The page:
Running at 6GHz is actually kind of scary regardless, but especially so with your eyes closed. And I mean that more figuratively than literally. Obviously, if your eye diagrams are closed on your serial links in your design there is cause for fear, but the fear of the unknown can be even greater, especially if you are running at multi-GHz speeds. That is where a complement of pre-layout and post-layout signal integrity simulation can help.
Take a look at this article discussing the differences: http://electronicdesign.com/article/eda/whats-difference-prelayout-postlayout-pcb-simulation-73640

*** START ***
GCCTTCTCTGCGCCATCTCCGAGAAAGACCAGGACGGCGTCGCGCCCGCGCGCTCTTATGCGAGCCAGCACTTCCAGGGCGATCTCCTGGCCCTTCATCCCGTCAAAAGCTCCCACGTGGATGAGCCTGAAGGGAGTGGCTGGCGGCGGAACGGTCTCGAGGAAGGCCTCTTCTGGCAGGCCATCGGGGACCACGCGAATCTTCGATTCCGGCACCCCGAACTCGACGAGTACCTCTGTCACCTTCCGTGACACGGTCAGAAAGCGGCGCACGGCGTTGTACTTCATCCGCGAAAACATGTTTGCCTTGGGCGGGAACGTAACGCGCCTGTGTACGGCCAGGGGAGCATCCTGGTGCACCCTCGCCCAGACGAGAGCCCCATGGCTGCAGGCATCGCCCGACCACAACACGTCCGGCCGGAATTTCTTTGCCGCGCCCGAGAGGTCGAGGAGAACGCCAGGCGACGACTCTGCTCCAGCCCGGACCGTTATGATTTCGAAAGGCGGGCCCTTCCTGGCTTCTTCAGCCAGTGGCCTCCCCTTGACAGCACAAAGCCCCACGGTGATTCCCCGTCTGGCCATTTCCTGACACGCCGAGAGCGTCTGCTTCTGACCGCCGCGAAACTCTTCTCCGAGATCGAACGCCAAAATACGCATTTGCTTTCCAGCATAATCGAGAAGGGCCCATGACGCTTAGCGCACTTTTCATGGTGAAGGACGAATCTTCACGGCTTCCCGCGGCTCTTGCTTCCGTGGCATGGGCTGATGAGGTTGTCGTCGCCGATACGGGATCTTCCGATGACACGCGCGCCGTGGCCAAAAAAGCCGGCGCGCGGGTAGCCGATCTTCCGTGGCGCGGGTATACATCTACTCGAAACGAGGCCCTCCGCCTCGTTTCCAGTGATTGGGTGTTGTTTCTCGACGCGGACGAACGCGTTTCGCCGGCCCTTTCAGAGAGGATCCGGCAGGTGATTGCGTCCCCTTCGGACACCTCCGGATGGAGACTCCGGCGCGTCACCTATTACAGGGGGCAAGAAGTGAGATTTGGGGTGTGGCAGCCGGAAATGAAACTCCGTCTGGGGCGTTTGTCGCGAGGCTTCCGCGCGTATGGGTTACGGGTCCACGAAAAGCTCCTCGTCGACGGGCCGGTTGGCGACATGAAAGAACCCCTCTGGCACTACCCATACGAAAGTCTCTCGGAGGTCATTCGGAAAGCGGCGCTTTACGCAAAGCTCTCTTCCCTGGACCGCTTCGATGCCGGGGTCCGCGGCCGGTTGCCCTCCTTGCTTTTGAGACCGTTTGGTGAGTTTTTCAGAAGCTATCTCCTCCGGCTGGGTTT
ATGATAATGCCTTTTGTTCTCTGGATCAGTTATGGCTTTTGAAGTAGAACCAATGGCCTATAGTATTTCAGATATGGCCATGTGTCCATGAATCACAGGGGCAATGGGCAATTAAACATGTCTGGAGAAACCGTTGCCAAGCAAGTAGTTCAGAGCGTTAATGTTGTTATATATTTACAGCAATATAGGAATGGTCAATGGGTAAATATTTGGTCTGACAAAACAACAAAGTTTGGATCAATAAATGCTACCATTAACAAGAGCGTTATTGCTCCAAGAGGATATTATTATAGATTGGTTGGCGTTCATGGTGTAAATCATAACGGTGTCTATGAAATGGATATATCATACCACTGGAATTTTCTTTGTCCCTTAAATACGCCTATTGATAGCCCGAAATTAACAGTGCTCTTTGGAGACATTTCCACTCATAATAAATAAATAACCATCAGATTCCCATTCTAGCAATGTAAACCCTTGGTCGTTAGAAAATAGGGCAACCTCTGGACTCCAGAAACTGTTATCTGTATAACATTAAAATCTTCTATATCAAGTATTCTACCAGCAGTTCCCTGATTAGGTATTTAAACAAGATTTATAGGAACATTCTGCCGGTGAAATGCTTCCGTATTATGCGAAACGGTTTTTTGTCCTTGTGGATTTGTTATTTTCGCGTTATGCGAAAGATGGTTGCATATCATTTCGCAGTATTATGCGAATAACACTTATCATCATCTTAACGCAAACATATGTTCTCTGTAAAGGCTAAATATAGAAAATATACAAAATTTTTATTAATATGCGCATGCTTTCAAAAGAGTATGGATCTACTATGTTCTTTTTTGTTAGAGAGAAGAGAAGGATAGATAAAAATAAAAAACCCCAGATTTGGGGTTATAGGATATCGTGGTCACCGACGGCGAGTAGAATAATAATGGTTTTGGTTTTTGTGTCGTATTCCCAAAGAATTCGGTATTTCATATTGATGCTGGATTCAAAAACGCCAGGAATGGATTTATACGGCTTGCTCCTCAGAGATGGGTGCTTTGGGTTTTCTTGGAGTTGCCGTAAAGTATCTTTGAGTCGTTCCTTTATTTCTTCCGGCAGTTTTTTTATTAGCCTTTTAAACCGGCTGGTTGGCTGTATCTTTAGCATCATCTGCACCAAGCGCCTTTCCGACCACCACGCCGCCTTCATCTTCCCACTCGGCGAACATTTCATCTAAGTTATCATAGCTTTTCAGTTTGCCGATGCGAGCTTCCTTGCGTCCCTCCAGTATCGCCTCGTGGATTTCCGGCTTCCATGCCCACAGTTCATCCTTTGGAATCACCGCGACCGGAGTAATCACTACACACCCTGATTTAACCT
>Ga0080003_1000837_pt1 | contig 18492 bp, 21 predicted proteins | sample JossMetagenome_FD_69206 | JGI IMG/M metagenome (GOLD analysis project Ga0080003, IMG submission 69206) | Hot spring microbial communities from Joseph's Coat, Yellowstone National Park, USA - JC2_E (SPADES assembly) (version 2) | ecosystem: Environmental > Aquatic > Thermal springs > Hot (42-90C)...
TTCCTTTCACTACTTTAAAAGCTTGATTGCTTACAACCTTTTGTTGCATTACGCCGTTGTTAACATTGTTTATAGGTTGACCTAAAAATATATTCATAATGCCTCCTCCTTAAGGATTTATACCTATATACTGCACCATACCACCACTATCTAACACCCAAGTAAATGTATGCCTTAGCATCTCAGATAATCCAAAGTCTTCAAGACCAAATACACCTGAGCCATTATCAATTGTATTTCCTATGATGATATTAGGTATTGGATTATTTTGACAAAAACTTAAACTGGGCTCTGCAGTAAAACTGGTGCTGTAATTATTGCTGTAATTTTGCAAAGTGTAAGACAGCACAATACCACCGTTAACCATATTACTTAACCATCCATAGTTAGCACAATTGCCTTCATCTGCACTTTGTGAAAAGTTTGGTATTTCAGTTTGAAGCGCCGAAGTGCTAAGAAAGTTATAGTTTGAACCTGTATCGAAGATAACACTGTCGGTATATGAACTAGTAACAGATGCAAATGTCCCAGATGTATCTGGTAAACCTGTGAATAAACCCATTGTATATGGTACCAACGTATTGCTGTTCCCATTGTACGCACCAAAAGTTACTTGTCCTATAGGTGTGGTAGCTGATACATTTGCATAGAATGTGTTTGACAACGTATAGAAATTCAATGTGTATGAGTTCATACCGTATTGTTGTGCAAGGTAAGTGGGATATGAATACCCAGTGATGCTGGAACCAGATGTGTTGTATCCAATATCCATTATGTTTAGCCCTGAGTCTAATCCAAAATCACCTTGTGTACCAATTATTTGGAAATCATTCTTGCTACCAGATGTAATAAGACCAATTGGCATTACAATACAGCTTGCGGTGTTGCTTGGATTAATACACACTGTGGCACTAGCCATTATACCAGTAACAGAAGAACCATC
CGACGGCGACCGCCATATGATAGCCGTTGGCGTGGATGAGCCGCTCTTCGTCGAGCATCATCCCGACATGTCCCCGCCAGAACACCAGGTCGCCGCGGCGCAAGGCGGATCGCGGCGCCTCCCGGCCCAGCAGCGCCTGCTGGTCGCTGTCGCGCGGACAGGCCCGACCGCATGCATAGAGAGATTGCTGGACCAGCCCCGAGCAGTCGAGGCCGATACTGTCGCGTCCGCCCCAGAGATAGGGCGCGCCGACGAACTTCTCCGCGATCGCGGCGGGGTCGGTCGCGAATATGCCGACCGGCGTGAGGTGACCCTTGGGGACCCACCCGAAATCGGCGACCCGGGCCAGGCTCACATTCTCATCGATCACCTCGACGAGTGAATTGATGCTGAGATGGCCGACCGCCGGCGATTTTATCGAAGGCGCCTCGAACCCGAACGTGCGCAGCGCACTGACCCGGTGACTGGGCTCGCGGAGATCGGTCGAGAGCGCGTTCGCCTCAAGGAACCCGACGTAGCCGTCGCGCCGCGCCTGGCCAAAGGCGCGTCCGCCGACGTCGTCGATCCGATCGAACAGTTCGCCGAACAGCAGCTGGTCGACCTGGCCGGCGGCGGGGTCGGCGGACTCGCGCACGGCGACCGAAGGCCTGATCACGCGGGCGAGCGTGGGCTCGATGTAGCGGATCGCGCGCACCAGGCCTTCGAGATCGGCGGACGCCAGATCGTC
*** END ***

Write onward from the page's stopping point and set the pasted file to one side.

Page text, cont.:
Pre-layout simulations are a great way to see if a design is even feasible. For instance, if you are trying to run a 6Gbps link like Serial ATA or SAS through several boards and a long backplane, it might not make it unless you make the appropriate choice of connector, board stackup, and trace geometries. Pre-layout simulation is a great way of gaining an understanding of the limitations of a certain bus architecture, and understanding the margins of your system. This opens your eyes to what your design is actually doing. It also leads to a better understanding of what might be a potential problem once the system is built. In fact, post-layout simulation is even more useful in that regard, as it gives the most accurate view of what is going on at the receiver. Post-layout simulation is often more useful than actual measurement. Multi-GHz busses cannot be measured while they are running; they usually need to be measured into some sort of test fixture. So, having a post-layout simulation handy to see what is going on in the actual design, including the effects of equalization at the receiver, is invaluable.